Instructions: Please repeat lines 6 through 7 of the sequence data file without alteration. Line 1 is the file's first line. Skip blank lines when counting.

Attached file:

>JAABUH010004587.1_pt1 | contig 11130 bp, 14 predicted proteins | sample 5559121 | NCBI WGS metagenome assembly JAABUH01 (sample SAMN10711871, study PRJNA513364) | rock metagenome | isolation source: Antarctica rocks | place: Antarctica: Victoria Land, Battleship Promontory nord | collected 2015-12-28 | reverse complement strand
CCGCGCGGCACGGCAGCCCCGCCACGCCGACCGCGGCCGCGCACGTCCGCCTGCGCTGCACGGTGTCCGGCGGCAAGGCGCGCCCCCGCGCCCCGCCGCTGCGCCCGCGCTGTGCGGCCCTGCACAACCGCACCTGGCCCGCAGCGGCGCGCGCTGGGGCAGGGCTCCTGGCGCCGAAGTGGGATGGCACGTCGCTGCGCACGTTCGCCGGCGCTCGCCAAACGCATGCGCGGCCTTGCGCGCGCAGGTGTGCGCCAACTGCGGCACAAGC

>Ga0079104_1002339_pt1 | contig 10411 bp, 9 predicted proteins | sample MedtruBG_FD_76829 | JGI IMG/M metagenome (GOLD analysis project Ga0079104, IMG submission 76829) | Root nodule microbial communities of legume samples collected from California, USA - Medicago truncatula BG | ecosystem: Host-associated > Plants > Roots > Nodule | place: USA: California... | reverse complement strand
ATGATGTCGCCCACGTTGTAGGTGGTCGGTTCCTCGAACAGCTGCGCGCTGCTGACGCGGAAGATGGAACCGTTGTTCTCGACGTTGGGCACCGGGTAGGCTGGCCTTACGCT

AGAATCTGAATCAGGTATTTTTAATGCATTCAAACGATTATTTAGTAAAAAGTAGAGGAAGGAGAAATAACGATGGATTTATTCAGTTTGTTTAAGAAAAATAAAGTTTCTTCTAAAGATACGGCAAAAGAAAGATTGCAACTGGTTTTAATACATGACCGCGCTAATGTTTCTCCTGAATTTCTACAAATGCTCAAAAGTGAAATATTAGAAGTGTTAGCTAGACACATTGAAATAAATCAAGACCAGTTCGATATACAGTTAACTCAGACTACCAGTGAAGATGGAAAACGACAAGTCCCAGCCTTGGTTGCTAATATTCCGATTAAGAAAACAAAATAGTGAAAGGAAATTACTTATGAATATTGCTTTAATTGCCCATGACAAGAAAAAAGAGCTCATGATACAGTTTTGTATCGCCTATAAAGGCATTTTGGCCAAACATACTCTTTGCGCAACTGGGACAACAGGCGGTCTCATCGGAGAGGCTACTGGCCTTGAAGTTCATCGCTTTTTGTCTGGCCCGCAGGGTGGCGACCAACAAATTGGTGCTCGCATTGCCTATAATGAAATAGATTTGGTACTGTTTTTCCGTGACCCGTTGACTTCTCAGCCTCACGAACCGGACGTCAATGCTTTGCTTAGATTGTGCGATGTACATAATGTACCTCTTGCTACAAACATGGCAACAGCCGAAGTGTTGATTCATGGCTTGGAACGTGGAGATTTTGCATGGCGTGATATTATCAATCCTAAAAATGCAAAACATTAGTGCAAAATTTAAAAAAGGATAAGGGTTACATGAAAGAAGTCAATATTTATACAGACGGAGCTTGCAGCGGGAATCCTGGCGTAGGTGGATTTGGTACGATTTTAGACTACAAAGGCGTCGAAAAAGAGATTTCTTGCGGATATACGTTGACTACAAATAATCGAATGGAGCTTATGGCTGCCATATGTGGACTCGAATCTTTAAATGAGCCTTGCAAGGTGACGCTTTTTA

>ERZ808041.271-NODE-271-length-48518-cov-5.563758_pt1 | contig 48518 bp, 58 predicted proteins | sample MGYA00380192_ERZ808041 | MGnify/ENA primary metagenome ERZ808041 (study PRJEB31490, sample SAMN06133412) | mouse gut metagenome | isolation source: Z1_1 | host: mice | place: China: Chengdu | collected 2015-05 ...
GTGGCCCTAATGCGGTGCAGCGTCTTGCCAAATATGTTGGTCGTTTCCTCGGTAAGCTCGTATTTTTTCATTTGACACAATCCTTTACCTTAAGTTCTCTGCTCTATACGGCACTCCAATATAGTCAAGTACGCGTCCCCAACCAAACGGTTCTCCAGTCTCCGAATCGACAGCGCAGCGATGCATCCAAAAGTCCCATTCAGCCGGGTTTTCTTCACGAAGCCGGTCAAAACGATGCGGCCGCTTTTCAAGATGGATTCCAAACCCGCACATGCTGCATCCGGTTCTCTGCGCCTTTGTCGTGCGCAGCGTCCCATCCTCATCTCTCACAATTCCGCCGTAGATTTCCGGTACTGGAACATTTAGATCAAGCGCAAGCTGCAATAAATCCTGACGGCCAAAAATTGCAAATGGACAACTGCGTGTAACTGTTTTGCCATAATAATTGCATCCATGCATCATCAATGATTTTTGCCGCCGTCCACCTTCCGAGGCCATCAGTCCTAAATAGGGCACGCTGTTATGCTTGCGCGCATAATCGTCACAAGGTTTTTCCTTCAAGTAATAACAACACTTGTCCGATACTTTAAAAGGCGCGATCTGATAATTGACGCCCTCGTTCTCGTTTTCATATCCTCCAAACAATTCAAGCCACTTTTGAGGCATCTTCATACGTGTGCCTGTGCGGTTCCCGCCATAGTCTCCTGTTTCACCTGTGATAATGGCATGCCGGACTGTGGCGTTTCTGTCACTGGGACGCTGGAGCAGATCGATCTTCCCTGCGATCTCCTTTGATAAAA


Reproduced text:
>ERZ808041.271-NODE-271-length-48518-cov-5.563758_pt1 | contig 48518 bp, 58 predicted proteins | sample MGYA00380192_ERZ808041 | MGnify/ENA primary metagenome ERZ808041 (study PRJEB31490, sample SAMN06133412) | mouse gut metagenome | isolation source: Z1_1 | host: mice | place: China: Chengdu | collected 2015-05 ...
GTGGCCCTAATGCGGTGCAGCGTCTTGCCAAATATGTTGGTCGTTTCCTCGGTAAGCTCGTATTTTTTCATTTGACACAATCCTTTACCTTAAGTTCTCTGCTCTATACGGCACTCCAATATAGTCAAGTACGCGTCCCCAACCAAACGGTTCTCCAGTCTCCGAATCGACAGCGCAGCGATGCATCCAAAAGTCCCATTCAGCCGGGTTTTCTTCACGAAGCCGGTCAAAACGATGCGGCCGCTTTTCAAGATGGATTCCAAACCCGCACATGCTGCATCCGGTTCTCTGCGCCTTTGTCGTGCGCAGCGTCCCATCCTCATCTCTCACAATTCCGCCGTAGATTTCCGGTACTGGAACATTTAGATCAAGCGCAAGCTGCAATAAATCCTGACGGCCAAAAATTGCAAATGGACAACTGCGTGTAACTGTTTTGCCATAATAATTGCATCCATGCATCATCAATGATTTTTGCCGCCGTCCACCTTCCGAGGCCATCAGTCCTAAATAGGGCACGCTGTTATGCTTGCGCGCATAATCGTCACAAGGTTTTTCCTTCAAGTAATAACAACACTTGTCCGATACTTTAAAAGGCGCGATCTGATAATTGACGCCCTCGTTCTCGTTTTCATATCCTCCAAACAATTCAAGCCACTTTTGAGGCATCTTCATACGTGTGCCTGTGCGGTTCCCGCCATAGTCTCCTGTTTCACCTGTGATAATGGCATGCCGGACTGTGGCGTTTCTGTCACTGGGACGCTGGAGCAGATCGATCTTCCCTGCGATCTCCTTTGATAAAA